A nurse’s role is to care for patients, but this also extends to family members in need of emotional support. Nurses provide education and guidance to family members about how to care for their loved ones at home. While we think of the hospital as being the workplace of a nurse, this is not always the case. You will find nurses working in many different places, such as nursing homes, clinics, doctor’s offices, schools, and government facilities, including correctional institutions and the military.
The average annual salary of a nurse is about $65,000 according to the numbers reported in 2012 by the US Department of Labor. In order to be employed as a nurse and earn that amount of money, you must graduate from an accredited nursing program. An Associate’s degree is the minimum educational requirement, but with a Bachelor of Nursing (B.N.) or Master of Nursing (M.N.), you have a better chance of earning a higher salary. You will have more opportunities for different types of employment with a higher degree.
Choosing a Nursing School
Check out each school you are interested in attending to make sure its nursing program is accredited by the State Board of Nursing and the National League for Nursing Commission. Enrolling in and completing a nursing program that is not approved will result in licensing difficulties upon graduation. Nurses can only receive a license to practice if they graduate from one of the programs approved by the Board of Nursing in a specific state.
What You Need to Get Into Nursing School
Every Nursing School has a set of requirements that students must meet before they are accepted into the program. Some states, such as Arizona, require you to submit a background check and all students must be fingerprinted. For the most part; nursing schools have the authority to set their own requirements, such as Texas where there are no specific requirements by the state. However, regardless of the state, requirements for acceptance into a four-year degree program are more rigorous than those for a two-year Associate’s program. Make sure you meet the school’s requirements before you apply.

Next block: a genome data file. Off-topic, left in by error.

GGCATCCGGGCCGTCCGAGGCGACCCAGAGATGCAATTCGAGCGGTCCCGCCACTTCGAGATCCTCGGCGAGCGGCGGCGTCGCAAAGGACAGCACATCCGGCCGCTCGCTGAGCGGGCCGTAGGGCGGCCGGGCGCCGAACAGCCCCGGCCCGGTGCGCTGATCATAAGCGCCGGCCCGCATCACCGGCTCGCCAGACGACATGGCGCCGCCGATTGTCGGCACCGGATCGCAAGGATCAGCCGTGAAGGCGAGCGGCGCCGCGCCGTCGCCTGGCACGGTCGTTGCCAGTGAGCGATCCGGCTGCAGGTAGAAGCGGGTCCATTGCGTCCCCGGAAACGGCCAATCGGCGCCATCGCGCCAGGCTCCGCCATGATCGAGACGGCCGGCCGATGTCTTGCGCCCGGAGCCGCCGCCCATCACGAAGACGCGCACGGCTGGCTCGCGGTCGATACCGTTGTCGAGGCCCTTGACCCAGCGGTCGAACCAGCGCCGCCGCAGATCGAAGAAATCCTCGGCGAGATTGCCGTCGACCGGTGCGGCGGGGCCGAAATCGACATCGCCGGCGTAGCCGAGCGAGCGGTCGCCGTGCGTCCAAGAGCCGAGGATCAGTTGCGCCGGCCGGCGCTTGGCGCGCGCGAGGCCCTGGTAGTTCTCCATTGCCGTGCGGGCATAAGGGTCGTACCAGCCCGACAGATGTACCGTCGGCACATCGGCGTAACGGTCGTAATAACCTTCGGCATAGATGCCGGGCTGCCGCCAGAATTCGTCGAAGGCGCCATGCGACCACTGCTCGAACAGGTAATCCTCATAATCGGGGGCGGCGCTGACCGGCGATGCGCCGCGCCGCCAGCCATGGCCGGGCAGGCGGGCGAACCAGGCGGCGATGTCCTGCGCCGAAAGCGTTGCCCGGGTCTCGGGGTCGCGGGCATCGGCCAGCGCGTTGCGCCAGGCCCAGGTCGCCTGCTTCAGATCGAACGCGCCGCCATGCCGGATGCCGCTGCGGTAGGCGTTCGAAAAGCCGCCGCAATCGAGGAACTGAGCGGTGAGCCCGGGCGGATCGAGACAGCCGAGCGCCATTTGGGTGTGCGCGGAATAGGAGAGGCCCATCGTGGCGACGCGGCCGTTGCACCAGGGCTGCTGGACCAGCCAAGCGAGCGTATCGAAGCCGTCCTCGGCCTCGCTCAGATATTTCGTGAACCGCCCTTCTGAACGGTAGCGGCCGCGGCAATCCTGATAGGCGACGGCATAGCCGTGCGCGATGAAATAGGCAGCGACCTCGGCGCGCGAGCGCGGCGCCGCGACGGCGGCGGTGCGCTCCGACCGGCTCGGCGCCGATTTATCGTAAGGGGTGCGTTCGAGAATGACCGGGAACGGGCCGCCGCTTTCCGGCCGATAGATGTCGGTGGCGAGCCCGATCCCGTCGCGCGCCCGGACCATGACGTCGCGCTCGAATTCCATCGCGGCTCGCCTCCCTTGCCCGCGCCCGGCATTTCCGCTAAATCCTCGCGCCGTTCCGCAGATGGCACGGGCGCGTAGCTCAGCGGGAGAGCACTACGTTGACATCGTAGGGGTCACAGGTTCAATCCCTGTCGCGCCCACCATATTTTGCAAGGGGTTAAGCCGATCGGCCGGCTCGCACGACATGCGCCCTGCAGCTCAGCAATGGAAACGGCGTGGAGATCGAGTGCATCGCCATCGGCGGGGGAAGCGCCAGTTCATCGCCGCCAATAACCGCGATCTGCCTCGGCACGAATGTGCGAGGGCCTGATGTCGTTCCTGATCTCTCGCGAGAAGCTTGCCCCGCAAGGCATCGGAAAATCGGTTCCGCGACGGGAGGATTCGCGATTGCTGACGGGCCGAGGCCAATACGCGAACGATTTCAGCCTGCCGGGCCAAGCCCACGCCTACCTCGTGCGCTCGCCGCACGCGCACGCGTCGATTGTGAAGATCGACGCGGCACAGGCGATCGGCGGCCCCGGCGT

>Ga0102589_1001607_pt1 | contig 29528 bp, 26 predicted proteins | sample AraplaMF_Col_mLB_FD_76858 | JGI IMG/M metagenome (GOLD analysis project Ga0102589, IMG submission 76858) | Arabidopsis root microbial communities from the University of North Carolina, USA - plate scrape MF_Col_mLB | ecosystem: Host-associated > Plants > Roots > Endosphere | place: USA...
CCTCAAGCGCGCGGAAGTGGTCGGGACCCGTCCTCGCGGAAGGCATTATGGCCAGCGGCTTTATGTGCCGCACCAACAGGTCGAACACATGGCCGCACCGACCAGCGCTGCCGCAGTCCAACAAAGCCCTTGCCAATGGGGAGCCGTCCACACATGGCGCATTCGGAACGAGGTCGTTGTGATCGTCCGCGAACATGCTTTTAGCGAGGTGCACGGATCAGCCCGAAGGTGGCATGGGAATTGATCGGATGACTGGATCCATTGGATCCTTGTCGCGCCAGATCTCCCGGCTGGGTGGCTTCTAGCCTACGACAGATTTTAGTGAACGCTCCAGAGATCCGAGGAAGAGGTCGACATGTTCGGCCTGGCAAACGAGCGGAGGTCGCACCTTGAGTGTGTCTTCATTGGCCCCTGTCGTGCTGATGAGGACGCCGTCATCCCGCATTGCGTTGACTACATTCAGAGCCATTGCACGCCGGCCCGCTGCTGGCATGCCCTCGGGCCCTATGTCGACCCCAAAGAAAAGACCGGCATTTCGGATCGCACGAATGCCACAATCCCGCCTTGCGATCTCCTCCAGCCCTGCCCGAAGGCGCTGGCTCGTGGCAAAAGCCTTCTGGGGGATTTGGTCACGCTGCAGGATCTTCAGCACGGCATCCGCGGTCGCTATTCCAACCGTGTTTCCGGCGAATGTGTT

Eligibility Requirements Common to All Nursing Schools
You must have a high school diploma in order to be accepted into a Nursing program. In some schools, there are specific courses that you must pass at the high school level. Check with your school regarding any courses that you need to take. Science courses are beneficial, but one nursing school, the Covenant of Nursing School require students to have courses in Psychology, Microbiology and Government; in addition to the usual English, Biology, Chemistry and Physics.
Your grades in high school also play a role in whether or not you will be accepted into the Nursing program. The GPA (grade point average) varies from school to school. Standardized testing is also a part of the admission process for Nursing School. SAT and ACT scores are commonly used for enrollment in most post-secondary institutions, but there are some nursing schools that require applicants to take other specific standardized tests. For example, the University of Central Florida requires students to take the TEAS (Test of Essential Academic Skills) before applying for admission.
Several nursing schools require students to maintain and have Cardiopulmonary Resuscitation (CPR) certification. In some cases, they are required to have this certification before they can begin taking their classes and in other schools, they can get the certification within the first semester. If you are planning on applying to the University of Washington – School of Nursing, you must have the certification in place before the first day of class.
There are several requirements that must be met before you are accepted into a nursing school; so make sure you have met those specific requirements before applying to the school.